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Wednesday, October 03, 2012 - After a breast cancer diagnosis ─ Questions to ask your surgeon

By Cynthia Kocsis, M.D., F.A.C.S.

After a breast cancer diagnosis ─ Questions to ask your surgeon

Medicine has made remarkable strides over the past few decades in treating breast cancer, but one in eight American women are still diagnosed with breast cancer yearly.  Early diagnosis is the most important part of ensuring a long survival after diagnosis. If you or a loved one is diagnosed, your surgeon will play an important role in overseeing your treatment plan. Initially, you will meet with several cancer treatment specialists, including medical oncologists, surgeons and radiation oncology professionals, in order to collectively decide on the best course of care. To assist with these consultations, I have listed some questions you should ask in order to determine an individualized plan that works best for you.

 

What kind of breast cancer do I have?

The two main types of breast cancer include those confined to the ducts or lobules (in situ cancers or DCIS) where the cancer remains at its site of origin and has not spread to neighboring tissue, or invasive or infiltrating cancer, which presents as a tumor with the potential to spread to the lymph nodes (known as invasive ductal carcinoma or IDC). Many DCIS cancers can now be diagnosed microscopically and are often curable. Although we cannot prevent cancer, through early diagnosis, doctors can often successfully treat the disease. In the case of breast cancer, early diagnosis can help a woman avoid chemotherapy or loss of the entire breast.

 

What stage is my cancer?

Ranging from stage 0 to 4, the stage assesses whether the cancer is invasive or in situ, the size of the tumor, lymph node involvement, and whether the cancer has spread beyond the breast. The stage can only be determined after the tumor and lymph nodes are removed and the body has been imaged.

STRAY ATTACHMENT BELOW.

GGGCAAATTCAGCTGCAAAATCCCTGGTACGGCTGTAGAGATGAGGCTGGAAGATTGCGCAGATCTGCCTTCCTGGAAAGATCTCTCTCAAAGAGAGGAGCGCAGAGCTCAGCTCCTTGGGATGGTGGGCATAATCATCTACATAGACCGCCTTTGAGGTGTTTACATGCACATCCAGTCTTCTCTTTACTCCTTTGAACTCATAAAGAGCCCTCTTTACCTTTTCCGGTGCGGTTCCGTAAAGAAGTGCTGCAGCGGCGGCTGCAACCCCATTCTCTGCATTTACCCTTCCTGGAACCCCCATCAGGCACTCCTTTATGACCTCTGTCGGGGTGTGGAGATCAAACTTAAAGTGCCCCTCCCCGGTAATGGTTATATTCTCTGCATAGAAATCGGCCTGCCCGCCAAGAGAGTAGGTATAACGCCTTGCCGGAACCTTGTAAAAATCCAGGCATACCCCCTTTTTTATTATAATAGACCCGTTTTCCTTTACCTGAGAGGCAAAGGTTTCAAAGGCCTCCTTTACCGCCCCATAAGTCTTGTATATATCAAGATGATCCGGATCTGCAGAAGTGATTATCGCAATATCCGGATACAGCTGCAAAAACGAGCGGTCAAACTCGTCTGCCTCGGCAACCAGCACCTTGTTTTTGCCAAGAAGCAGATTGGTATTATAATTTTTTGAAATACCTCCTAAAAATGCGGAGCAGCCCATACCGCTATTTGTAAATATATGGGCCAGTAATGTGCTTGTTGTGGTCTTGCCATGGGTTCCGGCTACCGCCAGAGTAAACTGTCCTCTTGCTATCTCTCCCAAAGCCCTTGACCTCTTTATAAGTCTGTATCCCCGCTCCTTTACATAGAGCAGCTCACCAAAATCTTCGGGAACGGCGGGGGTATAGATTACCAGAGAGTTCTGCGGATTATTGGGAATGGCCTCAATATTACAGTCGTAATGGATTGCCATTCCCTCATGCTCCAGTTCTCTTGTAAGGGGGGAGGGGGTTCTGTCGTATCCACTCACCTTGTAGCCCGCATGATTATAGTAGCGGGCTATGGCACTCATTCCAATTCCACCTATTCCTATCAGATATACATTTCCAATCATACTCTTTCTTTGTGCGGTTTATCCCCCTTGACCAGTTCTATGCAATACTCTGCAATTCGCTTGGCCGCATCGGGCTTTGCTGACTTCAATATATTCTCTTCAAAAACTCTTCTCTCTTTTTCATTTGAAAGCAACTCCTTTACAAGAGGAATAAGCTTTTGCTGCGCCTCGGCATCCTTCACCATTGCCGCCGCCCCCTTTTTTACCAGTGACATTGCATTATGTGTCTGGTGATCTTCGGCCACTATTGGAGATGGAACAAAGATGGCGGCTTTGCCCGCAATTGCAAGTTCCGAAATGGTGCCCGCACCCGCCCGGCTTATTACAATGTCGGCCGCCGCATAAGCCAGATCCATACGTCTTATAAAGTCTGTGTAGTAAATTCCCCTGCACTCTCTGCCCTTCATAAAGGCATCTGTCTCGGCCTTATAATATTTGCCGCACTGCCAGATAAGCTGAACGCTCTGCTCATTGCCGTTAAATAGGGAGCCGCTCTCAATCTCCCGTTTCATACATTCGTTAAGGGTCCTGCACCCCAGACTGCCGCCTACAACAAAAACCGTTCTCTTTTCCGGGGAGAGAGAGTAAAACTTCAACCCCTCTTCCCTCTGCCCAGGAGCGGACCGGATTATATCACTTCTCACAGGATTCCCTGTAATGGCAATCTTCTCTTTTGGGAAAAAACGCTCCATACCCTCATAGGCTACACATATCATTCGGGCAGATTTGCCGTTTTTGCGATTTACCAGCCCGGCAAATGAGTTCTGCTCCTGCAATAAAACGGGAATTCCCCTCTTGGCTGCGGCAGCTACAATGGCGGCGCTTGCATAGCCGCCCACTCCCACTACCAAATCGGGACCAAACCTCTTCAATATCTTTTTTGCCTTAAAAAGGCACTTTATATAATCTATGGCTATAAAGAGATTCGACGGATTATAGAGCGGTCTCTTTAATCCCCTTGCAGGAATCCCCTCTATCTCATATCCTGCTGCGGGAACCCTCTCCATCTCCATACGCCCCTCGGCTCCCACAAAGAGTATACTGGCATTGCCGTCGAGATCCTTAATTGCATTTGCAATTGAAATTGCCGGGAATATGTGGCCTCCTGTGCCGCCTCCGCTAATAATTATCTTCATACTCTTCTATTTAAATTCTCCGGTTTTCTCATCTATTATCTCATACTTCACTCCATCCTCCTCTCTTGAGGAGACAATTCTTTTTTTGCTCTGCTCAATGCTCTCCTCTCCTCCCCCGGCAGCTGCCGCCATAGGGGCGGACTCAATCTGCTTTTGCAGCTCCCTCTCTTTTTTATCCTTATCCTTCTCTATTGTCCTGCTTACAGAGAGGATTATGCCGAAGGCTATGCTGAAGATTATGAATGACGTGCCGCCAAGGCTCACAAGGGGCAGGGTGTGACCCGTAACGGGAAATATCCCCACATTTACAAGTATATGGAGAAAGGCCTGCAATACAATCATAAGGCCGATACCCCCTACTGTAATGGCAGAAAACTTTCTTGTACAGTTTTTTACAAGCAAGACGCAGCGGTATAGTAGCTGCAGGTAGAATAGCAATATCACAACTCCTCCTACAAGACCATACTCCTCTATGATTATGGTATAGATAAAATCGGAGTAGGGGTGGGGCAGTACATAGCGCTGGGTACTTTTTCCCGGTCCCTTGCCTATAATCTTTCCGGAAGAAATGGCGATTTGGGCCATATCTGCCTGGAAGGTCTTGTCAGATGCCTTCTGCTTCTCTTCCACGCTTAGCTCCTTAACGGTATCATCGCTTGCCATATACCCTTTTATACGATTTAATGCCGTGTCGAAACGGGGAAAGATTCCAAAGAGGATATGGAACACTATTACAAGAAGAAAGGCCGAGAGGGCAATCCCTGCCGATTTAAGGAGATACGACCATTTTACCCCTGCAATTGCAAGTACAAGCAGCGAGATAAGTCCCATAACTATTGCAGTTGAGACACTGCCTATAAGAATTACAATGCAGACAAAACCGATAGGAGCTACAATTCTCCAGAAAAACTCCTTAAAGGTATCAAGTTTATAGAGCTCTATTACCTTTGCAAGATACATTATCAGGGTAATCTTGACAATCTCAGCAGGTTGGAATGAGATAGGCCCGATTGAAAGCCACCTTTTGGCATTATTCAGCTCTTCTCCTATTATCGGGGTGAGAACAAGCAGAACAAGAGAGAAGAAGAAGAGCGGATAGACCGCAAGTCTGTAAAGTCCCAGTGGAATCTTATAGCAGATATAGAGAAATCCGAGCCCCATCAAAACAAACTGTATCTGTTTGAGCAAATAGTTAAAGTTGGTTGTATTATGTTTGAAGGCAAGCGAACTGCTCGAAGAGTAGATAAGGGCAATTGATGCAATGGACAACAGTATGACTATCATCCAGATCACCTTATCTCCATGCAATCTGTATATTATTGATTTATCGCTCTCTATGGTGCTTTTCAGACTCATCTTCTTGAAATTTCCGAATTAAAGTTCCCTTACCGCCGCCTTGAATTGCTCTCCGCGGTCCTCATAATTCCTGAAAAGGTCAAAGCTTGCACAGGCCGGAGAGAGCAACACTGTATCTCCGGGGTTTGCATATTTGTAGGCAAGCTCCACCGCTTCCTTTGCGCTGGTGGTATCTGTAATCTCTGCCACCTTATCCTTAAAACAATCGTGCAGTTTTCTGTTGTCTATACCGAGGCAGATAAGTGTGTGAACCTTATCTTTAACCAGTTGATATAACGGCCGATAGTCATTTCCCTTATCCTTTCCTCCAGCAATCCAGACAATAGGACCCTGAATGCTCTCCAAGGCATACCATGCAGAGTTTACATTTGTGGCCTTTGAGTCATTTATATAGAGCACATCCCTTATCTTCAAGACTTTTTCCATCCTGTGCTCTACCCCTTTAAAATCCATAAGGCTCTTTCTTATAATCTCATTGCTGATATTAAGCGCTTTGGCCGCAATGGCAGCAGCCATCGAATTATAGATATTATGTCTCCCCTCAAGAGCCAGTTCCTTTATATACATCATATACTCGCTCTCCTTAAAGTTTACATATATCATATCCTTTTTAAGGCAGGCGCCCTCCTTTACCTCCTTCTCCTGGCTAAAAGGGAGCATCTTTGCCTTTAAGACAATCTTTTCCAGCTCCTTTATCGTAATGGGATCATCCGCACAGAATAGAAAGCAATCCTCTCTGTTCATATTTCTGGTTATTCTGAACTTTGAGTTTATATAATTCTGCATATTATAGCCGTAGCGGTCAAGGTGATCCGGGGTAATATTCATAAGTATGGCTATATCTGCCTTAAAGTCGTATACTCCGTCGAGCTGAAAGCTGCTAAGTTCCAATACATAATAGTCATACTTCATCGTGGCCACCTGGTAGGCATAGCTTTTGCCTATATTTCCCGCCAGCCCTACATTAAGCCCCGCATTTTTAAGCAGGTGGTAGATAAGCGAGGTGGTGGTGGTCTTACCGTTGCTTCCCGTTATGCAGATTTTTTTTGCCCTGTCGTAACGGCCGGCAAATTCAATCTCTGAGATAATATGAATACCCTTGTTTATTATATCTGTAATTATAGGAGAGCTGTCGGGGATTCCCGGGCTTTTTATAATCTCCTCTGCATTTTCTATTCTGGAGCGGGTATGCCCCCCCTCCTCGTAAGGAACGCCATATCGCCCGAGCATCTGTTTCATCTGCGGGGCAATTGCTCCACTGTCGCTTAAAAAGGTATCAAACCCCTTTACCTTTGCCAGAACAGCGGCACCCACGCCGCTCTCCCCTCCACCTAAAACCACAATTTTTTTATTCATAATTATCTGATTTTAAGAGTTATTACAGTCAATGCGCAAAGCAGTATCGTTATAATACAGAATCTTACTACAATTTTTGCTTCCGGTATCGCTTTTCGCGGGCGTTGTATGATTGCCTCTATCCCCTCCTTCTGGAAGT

What are the best surgical options for me?

A lumpectomy (medically referred to as partial mastectomy) removes the tumor with a margin of normal breast tissue. A mastectomy removes all the breast tissue including the nipple. Women who choose lumpectomy must have the breast treated post-operatively with radiation to equal the safety of removing the breast completely. The patient’s cancer and personal preference will determine which of these surgical routes are appropriate.

In most cases, both procedures will be combined with sentinel lymph node biopsy, a surgical procedure that removes the sentinel node tissue from under the arm to see if the cancer has spread. If the cancer has not spread here, then no other nodes need to be removed. The drastic change in not routinely removing all of the lymph nodes has had a great impact on post-op pain and function.

 

Will I need chemotherapy, radiation or both?

It now depends on multiple issues best discussed with a multidisciplinary team of doctors from medical oncology, pathology, radiation oncology, and surgery. In some cases, the tumor cells are tested on a genetic level which individualizes care for each cancer. The latest oncologic research reveals that different breast cancers at the same “stage” can act differently and genetic information from the tumor itself will help determine if chemotherapy is even needed. This valuable new information has led to fewer women needing chemotherapy.

 

What kind of reconstructive surgery do you recommend in my case?

In the event of a mastectomy, reconstruction of the breast can be done by a general surgeon and a plastic surgeon working together. Most women, regardless of age and stage of disease, benefit from immediate reconstruction. Symmetry surgery is covered by medical insurance. Reconstruction can be a staged procedure but can also be started at the time of the mastectomy.

Treating breast cancer is not a simple process. Begin by selecting a surgeon with experience in breast cancer and who is affiliated with a hospital accredited by the Commission on Cancer (CoC) and offers a comprehensive cancer care program.

The Cancer Center at CentraState Medical Center is accredited by the American College of Surgeons (ACoS) Commission on Cancer (CoC) for quality excellence and is designated as a Community Hospital Comprehensive Cancer Program. It is one of only 60 locations nationwide approved as a clinical trial site by the Cancer Trials Support Unit of the National Cancer Institute. The Cancer Center’s breast cancer team is led by an outstanding group of board-certified physicians specializing in surgery, radiation oncology, and medical oncology. Trained at leading academic medical centers, these doctors combine their expertise to evaluate and treat all stages of the disease. The Center’s comprehensive and advanced cancer treatment options give you the kinds of choices you’d find in the most respected medical centers in every major city – but closer to home.

For more information about all of the cancer services offered at CentraState, visit www.CentraStateCancerCenter.com or call (855) 411-CANCER.

 

Dr. Cynthia Kocsis is a board-certified general surgeon on staff at CentraState Medical Center in Freehold. She can be reached at Kocsis Surgical Services by calling (732) 453-7200.